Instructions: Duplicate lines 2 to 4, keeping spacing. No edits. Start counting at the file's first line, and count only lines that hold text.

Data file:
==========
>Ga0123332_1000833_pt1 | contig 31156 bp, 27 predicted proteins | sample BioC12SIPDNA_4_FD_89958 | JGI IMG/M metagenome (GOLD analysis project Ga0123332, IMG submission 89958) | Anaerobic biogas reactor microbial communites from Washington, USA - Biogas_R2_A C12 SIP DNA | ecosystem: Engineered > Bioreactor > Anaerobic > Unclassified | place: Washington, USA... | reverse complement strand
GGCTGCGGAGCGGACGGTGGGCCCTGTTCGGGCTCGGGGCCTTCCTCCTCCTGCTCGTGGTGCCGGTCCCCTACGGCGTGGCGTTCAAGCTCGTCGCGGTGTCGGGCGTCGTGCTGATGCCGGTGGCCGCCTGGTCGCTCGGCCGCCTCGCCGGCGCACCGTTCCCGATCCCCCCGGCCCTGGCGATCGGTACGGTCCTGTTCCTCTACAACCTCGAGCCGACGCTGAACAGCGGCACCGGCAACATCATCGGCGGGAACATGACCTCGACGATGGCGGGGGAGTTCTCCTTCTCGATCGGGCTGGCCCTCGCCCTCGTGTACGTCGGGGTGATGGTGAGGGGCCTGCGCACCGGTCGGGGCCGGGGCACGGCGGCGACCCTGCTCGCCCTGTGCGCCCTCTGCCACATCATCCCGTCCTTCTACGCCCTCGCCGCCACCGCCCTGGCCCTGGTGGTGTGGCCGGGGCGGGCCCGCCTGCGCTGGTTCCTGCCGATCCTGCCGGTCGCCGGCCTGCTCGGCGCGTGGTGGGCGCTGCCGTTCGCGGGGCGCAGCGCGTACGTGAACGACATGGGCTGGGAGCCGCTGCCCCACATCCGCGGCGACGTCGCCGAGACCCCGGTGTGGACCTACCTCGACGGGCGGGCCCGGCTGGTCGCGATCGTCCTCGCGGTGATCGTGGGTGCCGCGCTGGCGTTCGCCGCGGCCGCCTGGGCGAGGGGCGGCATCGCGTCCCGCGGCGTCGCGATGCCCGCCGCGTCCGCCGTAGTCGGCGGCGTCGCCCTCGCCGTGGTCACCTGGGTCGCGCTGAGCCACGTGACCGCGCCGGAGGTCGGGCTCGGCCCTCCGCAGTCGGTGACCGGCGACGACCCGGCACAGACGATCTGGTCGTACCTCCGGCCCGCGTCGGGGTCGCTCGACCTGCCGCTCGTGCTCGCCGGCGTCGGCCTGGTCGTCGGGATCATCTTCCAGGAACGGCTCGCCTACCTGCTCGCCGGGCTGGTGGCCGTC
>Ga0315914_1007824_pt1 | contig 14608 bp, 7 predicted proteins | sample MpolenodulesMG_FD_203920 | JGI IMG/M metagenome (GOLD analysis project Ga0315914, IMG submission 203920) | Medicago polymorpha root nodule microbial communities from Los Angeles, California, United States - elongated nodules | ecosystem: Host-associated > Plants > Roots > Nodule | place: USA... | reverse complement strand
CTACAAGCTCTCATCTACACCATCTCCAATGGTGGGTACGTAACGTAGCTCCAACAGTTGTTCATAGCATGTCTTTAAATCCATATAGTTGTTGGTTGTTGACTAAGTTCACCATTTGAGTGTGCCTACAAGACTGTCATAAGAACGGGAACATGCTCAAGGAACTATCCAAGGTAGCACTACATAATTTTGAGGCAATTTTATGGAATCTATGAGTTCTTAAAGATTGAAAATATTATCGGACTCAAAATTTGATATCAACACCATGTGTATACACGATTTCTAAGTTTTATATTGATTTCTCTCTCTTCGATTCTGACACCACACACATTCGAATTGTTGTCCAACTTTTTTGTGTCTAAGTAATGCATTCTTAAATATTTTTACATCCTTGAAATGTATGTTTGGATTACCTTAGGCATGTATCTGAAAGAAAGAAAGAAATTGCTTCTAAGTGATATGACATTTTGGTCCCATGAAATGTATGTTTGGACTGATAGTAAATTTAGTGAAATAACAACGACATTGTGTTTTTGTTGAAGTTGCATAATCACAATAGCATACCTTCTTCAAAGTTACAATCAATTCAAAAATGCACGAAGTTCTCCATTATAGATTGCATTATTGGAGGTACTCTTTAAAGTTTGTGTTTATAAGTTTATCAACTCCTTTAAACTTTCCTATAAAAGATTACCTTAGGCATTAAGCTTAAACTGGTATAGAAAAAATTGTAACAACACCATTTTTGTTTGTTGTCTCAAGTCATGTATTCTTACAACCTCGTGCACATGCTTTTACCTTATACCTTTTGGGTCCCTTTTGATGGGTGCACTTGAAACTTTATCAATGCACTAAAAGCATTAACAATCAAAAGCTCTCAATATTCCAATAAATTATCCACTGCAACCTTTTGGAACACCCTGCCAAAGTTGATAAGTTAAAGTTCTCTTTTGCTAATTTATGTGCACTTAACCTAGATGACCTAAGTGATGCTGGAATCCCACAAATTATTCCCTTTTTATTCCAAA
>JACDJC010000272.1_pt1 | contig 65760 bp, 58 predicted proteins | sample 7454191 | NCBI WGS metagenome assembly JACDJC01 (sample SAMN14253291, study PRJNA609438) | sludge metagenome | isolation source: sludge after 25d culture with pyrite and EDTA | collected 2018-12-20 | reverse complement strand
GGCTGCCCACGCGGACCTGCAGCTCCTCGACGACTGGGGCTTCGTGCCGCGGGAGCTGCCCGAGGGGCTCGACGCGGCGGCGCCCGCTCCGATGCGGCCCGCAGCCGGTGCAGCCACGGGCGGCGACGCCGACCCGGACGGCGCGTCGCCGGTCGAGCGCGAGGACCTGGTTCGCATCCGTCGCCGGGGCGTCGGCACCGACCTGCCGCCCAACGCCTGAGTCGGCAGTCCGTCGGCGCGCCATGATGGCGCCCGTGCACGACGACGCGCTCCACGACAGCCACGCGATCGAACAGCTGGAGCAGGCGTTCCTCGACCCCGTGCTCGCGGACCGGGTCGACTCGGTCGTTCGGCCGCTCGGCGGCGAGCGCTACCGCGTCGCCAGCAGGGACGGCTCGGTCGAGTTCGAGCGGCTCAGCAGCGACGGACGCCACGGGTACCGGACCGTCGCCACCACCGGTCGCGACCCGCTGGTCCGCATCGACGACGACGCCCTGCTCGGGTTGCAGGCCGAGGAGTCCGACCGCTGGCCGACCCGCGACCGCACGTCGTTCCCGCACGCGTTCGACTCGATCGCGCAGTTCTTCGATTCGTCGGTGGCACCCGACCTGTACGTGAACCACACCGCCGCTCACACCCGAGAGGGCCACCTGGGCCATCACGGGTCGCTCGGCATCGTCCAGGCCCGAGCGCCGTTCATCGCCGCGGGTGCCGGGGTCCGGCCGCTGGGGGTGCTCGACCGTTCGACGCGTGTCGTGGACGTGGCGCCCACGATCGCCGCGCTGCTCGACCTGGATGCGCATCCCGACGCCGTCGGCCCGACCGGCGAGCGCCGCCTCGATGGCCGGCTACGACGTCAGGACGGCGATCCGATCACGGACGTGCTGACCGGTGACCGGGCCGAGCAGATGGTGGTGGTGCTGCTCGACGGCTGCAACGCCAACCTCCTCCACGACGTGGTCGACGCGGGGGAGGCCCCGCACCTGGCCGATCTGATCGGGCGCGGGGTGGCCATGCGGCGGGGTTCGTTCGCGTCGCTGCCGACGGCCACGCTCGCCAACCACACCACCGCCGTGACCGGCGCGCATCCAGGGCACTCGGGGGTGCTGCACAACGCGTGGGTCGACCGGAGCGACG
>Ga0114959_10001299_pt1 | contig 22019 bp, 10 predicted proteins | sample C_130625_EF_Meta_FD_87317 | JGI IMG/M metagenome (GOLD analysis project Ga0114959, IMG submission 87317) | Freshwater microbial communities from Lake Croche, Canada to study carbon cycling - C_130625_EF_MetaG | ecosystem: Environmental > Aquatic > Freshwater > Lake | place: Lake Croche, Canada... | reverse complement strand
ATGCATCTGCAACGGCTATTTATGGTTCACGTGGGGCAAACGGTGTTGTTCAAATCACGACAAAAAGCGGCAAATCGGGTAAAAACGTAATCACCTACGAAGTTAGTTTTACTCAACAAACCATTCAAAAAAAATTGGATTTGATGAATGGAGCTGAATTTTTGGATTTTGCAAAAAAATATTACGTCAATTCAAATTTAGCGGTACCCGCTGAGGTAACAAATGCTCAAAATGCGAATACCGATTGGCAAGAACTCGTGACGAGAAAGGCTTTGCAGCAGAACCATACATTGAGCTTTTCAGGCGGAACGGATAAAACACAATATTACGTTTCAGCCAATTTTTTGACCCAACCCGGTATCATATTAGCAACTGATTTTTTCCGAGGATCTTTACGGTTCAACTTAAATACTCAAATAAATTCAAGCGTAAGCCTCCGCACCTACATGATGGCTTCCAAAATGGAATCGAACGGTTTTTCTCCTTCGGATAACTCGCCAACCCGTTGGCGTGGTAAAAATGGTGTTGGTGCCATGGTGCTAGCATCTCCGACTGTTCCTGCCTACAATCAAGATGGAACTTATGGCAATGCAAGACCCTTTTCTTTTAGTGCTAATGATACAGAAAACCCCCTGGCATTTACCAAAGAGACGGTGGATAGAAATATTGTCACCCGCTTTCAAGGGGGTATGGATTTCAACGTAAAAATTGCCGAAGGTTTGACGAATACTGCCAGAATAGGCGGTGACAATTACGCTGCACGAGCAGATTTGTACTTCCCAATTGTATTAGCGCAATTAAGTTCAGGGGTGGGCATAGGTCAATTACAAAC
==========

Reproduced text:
GGCTGCGGAGCGGACGGTGGGCCCTGTTCGGGCTCGGGGCCTTCCTCCTCCTGCTCGTGGTGCCGGTCCCCTACGGCGTGGCGTTCAAGCTCGTCGCGGTGTCGGGCGTCGTGCTGATGCCGGTGGCCGCCTGGTCGCTCGGCCGCCTCGCCGGCGCACCGTTCCCGATCCCCCCGGCCCTGGCGATCGGTACGGTCCTGTTCCTCTACAACCTCGAGCCGACGCTGAACAGCGGCACCGGCAACATCATCGGCGGGAACATGACCTCGACGATGGCGGGGGAGTTCTCCTTCTCGATCGGGCTGGCCCTCGCCCTCGTGTACGTCGGGGTGATGGTGAGGGGCCTGCGCACCGGTCGGGGCCGGGGCACGGCGGCGACCCTGCTCGCCCTGTGCGCCCTCTGCCACATCATCCCGTCCTTCTACGCCCTCGCCGCCACCGCCCTGGCCCTGGTGGTGTGGCCGGGGCGGGCCCGCCTGCGCTGGTTCCTGCCGATCCTGCCGGTCGCCGGCCTGCTCGGCGCGTGGTGGGCGCTGCCGTTCGCGGGGCGCAGCGCGTACGTGAACGACATGGGCTGGGAGCCGCTGCCCCACATCCGCGGCGACGTCGCCGAGACCCCGGTGTGGACCTACCTCGACGGGCGGGCCCGGCTGGTCGCGATCGTCCTCGCGGTGATCGTGGGTGCCGCGCTGGCGTTCGCCGCGGCCGCCTGGGCGAGGGGCGGCATCGCGTCCCGCGGCGTCGCGATGCCCGCCGCGTCCGCCGTAGTCGGCGGCGTCGCCCTCGCCGTGGTCACCTGGGTCGCGCTGAGCCACGTGACCGCGCCGGAGGTCGGGCTCGGCCCTCCGCAGTCGGTGACCGGCGACGACCCGGCACAGACGATCTGGTCGTACCTCCGGCCCGCGTCGGGGTCGCTCGACCTGCCGCTCGTGCTCGCCGGCGTCGGCCTGGTCGTCGGGATCATCTTCCAGGAACGGCTCGCCTACCTGCTCGCCGGGCTGGTGGCCGTC
>Ga0315914_1007824_pt1 | contig 14608 bp, 7 predicted proteins | sample MpolenodulesMG_FD_203920 | JGI IMG/M metagenome (GOLD analysis project Ga0315914, IMG submission 203920) | Medicago polymorpha root nodule microbial communities from Los Angeles, California, United States - elongated nodules | ecosystem: Host-associated > Plants > Roots > Nodule | place: USA... | reverse complement strand
CTACAAGCTCTCATCTACACCATCTCCAATGGTGGGTACGTAACGTAGCTCCAACAGTTGTTCATAGCATGTCTTTAAATCCATATAGTTGTTGGTTGTTGACTAAGTTCACCATTTGAGTGTGCCTACAAGACTGTCATAAGAACGGGAACATGCTCAAGGAACTATCCAAGGTAGCACTACATAATTTTGAGGCAATTTTATGGAATCTATGAGTTCTTAAAGATTGAAAATATTATCGGACTCAAAATTTGATATCAACACCATGTGTATACACGATTTCTAAGTTTTATATTGATTTCTCTCTCTTCGATTCTGACACCACACACATTCGAATTGTTGTCCAACTTTTTTGTGTCTAAGTAATGCATTCTTAAATATTTTTACATCCTTGAAATGTATGTTTGGATTACCTTAGGCATGTATCTGAAAGAAAGAAAGAAATTGCTTCTAAGTGATATGACATTTTGGTCCCATGAAATGTATGTTTGGACTGATAGTAAATTTAGTGAAATAACAACGACATTGTGTTTTTGTTGAAGTTGCATAATCACAATAGCATACCTTCTTCAAAGTTACAATCAATTCAAAAATGCACGAAGTTCTCCATTATAGATTGCATTATTGGAGGTACTCTTTAAAGTTTGTGTTTATAAGTTTATCAACTCCTTTAAACTTTCCTATAAAAGATTACCTTAGGCATTAAGCTTAAACTGGTATAGAAAAAATTGTAACAACACCATTTTTGTTTGTTGTCTCAAGTCATGTATTCTTACAACCTCGTGCACATGCTTTTACCTTATACCTTTTGGGTCCCTTTTGATGGGTGCACTTGAAACTTTATCAATGCACTAAAAGCATTAACAATCAAAAGCTCTCAATATTCCAATAAATTATCCACTGCAACCTTTTGGAACACCCTGCCAAAGTTGATAAGTTAAAGTTCTCTTTTGCTAATTTATGTGCACTTAACCTAGATGACCTAAGTGATGCTGGAATCCCACAAATTATTCCCTTTTTATTCCAAA